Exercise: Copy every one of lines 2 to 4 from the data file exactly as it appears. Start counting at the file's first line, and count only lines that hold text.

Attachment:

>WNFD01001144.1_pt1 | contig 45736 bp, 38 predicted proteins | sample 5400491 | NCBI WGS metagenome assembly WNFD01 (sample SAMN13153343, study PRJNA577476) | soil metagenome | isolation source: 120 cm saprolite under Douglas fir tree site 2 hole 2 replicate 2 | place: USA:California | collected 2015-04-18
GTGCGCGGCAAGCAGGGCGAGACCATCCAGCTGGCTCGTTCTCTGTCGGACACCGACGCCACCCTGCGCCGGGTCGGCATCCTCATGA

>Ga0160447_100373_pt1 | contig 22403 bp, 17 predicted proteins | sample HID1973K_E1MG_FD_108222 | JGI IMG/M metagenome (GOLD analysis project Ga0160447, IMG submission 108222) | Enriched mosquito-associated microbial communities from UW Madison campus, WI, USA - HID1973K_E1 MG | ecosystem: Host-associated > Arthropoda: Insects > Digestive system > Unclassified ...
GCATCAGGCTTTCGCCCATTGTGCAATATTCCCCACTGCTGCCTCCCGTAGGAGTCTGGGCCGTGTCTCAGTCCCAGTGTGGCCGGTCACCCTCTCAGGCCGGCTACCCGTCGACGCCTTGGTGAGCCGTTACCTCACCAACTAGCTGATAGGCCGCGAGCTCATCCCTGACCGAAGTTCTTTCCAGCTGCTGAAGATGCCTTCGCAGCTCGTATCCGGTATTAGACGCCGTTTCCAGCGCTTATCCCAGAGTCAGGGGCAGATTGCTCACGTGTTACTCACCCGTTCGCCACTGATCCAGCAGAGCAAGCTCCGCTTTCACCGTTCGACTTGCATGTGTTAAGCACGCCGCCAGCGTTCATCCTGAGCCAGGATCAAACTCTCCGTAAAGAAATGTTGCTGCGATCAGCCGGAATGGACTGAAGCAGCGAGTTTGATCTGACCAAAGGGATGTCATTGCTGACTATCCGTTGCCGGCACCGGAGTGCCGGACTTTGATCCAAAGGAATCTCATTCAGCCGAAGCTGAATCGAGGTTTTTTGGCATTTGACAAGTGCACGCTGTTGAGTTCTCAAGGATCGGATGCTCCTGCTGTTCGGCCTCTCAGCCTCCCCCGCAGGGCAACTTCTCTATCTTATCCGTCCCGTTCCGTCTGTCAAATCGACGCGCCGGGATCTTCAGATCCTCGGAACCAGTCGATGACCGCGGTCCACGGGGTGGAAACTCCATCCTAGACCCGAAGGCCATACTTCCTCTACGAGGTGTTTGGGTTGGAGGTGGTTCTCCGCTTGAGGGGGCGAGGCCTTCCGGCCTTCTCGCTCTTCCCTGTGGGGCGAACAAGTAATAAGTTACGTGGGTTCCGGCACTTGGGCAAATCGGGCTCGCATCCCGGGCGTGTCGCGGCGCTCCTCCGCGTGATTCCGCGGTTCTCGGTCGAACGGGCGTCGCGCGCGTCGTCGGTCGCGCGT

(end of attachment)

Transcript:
GTGCGCGGCAAGCAGGGCGAGACCATCCAGCTGGCTCGTTCTCTGTCGGACACCGACGCCACCCTGCGCCGGGTCGGCATCCTCATGA

>Ga0160447_100373_pt1 | contig 22403 bp, 17 predicted proteins | sample HID1973K_E1MG_FD_108222 | JGI IMG/M metagenome (GOLD analysis project Ga0160447, IMG submission 108222) | Enriched mosquito-associated microbial communities from UW Madison campus, WI, USA - HID1973K_E1 MG | ecosystem: Host-associated > Arthropoda: Insects > Digestive system > Unclassified ...
GCATCAGGCTTTCGCCCATTGTGCAATATTCCCCACTGCTGCCTCCCGTAGGAGTCTGGGCCGTGTCTCAGTCCCAGTGTGGCCGGTCACCCTCTCAGGCCGGCTACCCGTCGACGCCTTGGTGAGCCGTTACCTCACCAACTAGCTGATAGGCCGCGAGCTCATCCCTGACCGAAGTTCTTTCCAGCTGCTGAAGATGCCTTCGCAGCTCGTATCCGGTATTAGACGCCGTTTCCAGCGCTTATCCCAGAGTCAGGGGCAGATTGCTCACGTGTTACTCACCCGTTCGCCACTGATCCAGCAGAGCAAGCTCCGCTTTCACCGTTCGACTTGCATGTGTTAAGCACGCCGCCAGCGTTCATCCTGAGCCAGGATCAAACTCTCCGTAAAGAAATGTTGCTGCGATCAGCCGGAATGGACTGAAGCAGCGAGTTTGATCTGACCAAAGGGATGTCATTGCTGACTATCCGTTGCCGGCACCGGAGTGCCGGACTTTGATCCAAAGGAATCTCATTCAGCCGAAGCTGAATCGAGGTTTTTTGGCATTTGACAAGTGCACGCTGTTGAGTTCTCAAGGATCGGATGCTCCTGCTGTTCGGCCTCTCAGCCTCCCCCGCAGGGCAACTTCTCTATCTTATCCGTCCCGTTCCGTCTGTCAAATCGACGCGCCGGGATCTTCAGATCCTCGGAACCAGTCGATGACCGCGGTCCACGGGGTGGAAACTCCATCCTAGACCCGAAGGCCATACTTCCTCTACGAGGTGTTTGGGTTGGAGGTGGTTCTCCGCTTGAGGGGGCGAGGCCTTCCGGCCTTCTCGCTCTTCCCTGTGGGGCGAACAAGTAATAAGTTACGTGGGTTCCGGCACTTGGGCAAATCGGGCTCGCATCCCGGGCGTGTCGCGGCGCTCCTCCGCGTGATTCCGCGGTTCTCGGTCGAACGGGCGTCGCGCGCGTCGTCGGTCGCGCGT